Liu Shiyuan is a 28-year-old artist from Beijing. Her first solo exhibition, “The Edge of Vision, or the Edge of the Earth” was shown at White Space in Beijing earlier this year. Group exhibitions to date include the 7th Shenzhen Sculpture Biennale in 2012, “Stillspotting” at the Guggenheim in New York in 2011 and “Weekender” at Cats Hill Gallery, New York, in the same year. Liu is now based between Beijing, Copenhagen and New York, where she studied photography at the School of Visual Arts. In this interview she talks about concepts of beauty, the dark humor in her work and a new series which focuses on formless forms such as tofu.
I enjoy that my life is constantly changing in unexpected directions; this uncertainty is quite important. If I know the result of what I am doing before I start, then I will immediately lose interest. This is also part of the reason I am not based in one city. I work from my gut instincts, so making art can help me to know myself better and to see how I can solve various problems.
Art has to be beautiful, in my opinion. In daily life, I am attracted to simple images which everyone finds beautiful. In another words, to the most basic concept of beauty — it’s not about how rich the color is or how modern or how minimal it feels; those are all about taste. Instead, I aim to show my understanding of things without changing their status. I am currently very interested in the standards of beauty. By this, I don’t mean a girl or a view that one would call beautiful. It is something true, honest, kind and simple. Video is a beautiful medium, because it is actually just a lot of still images that are moving.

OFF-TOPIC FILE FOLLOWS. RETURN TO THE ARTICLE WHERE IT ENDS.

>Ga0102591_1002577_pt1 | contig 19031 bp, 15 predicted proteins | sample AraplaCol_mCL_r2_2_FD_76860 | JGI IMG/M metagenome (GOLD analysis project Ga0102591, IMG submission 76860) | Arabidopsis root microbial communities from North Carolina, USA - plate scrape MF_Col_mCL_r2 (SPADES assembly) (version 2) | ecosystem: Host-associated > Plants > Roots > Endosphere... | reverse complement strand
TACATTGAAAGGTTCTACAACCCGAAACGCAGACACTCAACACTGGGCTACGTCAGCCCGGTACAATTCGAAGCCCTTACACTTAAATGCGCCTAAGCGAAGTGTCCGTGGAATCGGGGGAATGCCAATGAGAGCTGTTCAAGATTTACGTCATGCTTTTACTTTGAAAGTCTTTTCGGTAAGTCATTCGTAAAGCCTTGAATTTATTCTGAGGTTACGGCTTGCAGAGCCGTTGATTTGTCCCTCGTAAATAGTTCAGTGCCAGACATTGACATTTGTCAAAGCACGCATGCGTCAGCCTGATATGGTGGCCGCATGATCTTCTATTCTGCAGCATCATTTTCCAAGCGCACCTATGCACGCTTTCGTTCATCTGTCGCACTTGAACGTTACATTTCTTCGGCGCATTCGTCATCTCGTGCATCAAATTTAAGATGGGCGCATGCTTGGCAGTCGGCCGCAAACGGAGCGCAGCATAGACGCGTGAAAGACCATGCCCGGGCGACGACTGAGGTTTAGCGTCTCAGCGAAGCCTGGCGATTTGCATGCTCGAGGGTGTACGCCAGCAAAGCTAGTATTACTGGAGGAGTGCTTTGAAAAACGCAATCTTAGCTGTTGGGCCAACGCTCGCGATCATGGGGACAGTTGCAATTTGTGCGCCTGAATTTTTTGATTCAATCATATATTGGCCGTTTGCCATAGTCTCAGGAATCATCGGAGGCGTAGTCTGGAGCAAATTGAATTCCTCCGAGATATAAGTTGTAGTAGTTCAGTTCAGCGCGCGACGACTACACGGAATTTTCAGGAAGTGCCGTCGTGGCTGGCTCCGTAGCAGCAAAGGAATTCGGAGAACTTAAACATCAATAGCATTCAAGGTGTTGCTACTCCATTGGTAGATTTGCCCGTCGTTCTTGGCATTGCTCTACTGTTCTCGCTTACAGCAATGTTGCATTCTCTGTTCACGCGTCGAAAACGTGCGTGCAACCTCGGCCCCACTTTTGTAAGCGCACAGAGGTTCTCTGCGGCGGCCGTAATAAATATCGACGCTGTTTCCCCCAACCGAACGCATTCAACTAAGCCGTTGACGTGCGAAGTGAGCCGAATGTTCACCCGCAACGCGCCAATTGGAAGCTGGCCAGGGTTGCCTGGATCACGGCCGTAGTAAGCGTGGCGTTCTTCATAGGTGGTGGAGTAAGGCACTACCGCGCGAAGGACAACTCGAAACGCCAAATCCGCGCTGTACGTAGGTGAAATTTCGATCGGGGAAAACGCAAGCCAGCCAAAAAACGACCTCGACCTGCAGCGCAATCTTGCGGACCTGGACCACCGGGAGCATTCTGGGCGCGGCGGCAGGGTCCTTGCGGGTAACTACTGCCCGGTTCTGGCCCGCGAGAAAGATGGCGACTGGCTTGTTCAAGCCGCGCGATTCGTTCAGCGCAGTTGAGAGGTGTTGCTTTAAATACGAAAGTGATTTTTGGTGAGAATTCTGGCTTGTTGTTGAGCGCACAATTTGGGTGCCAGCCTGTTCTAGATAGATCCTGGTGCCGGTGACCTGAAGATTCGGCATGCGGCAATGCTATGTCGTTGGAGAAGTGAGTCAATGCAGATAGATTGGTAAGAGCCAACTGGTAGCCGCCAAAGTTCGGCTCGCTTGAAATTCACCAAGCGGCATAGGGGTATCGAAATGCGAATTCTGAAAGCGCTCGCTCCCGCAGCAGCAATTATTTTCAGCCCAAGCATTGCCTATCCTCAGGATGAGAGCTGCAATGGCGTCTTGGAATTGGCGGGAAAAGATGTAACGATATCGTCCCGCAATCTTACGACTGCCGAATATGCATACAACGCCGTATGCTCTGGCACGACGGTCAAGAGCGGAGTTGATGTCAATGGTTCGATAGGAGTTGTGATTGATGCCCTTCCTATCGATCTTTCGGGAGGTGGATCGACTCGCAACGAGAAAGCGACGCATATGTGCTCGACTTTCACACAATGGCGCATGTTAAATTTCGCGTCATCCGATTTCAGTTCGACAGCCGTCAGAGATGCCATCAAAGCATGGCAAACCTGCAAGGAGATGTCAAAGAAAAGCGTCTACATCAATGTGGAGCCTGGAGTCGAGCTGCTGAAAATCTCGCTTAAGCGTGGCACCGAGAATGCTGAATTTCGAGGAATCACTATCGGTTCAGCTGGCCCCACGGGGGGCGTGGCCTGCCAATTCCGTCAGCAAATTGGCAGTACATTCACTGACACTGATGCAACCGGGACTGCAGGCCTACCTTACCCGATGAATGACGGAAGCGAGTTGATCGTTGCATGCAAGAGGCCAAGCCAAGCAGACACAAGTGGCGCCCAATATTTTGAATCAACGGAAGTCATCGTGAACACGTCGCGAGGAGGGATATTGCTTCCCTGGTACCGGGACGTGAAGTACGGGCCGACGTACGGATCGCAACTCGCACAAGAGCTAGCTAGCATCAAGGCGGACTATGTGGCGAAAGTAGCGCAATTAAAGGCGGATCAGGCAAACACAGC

I have lived in Beijing, New York and Copenhagen. Through my art practice, I try to release myself from the discourse of cultural difference. I have come to question the very notion. This is in part because I find it increasingly difficult to point out fixed social norms that are exclusive to specific locations. I work with an awareness of cultural differences to make art that shows the overlap between cultures in order to communicate a globalized view of the world.
My work also contains dark humor. I can work and live perfectly alone, but I do have a hard time talking to people. I take things seriously when I should not, and make jokes when other people are serious. My art work is really the only effective way I can express myself. I put everything into it, and I beg “incorrect” answers from the pictures — this is actually where the dark humor element comes in. The presentation of my work is always so “correct,” and I like focusing on the scientific study of things.
Now, I am working on projects related to the first moments of creating art. I search for pictures that have an original appearance like clay, butter, tofu and soap. They do not have their own form, but are just waiting for people to change them to into something else. To me, that is so beautiful and moving.
Good art can only made by good artists. First, I need to be a good person; this is also one of the reasons I keep making art — I cannot lie, everything is in my work.
Having said that, my work is not autobiographical at all; I really consider it something bigger. I try to minimize the presence of my artist’s hands. I am not saying my work is objective, but I try to hide the work I do behind the scenes. Art is my job; if I thought it was only an individual practice, I would think about just earning some money and consider art as my hobby. Without the context of being partly responsible for the direction contemporary art is taking, it would be hard to make any good art nowadays. I don’t really believe in luck, or coincidence.